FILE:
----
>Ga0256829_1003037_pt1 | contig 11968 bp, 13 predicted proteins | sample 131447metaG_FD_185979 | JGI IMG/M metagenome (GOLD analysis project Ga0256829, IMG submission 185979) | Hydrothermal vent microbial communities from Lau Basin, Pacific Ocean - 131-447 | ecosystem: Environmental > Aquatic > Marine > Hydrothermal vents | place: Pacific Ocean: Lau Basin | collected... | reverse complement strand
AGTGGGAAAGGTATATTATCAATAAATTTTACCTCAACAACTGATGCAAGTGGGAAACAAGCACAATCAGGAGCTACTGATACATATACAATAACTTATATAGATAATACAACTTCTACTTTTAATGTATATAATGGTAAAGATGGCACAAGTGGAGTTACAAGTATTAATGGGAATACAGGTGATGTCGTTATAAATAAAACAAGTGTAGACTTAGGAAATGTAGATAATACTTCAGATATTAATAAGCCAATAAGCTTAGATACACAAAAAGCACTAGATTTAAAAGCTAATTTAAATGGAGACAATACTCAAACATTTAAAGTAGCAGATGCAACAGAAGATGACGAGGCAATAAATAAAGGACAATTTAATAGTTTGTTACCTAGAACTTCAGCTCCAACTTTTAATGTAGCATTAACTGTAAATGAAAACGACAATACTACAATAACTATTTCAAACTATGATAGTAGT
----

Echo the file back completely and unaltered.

>Ga0256829_1003037_pt1 | contig 11968 bp, 13 predicted proteins | sample 131447metaG_FD_185979 | JGI IMG/M metagenome (GOLD analysis project Ga0256829, IMG submission 185979) | Hydrothermal vent microbial communities from Lau Basin, Pacific Ocean - 131-447 | ecosystem: Environmental > Aquatic > Marine > Hydrothermal vents | place: Pacific Ocean: Lau Basin | collected... | reverse complement strand
AGTGGGAAAGGTATATTATCAATAAATTTTACCTCAACAACTGATGCAAGTGGGAAACAAGCACAATCAGGAGCTACTGATACATATACAATAACTTATATAGATAATACAACTTCTACTTTTAATGTATATAATGGTAAAGATGGCACAAGTGGAGTTACAAGTATTAATGGGAATACAGGTGATGTCGTTATAAATAAAACAAGTGTAGACTTAGGAAATGTAGATAATACTTCAGATATTAATAAGCCAATAAGCTTAGATACACAAAAAGCACTAGATTTAAAAGCTAATTTAAATGGAGACAATACTCAAACATTTAAAGTAGCAGATGCAACAGAAGATGACGAGGCAATAAATAAAGGACAATTTAATAGTTTGTTACCTAGAACTTCAGCTCCAACTTTTAATGTAGCATTAACTGTAAATGAAAACGACAATACTACAATAACTATTTCAAACTATGATAGTAGT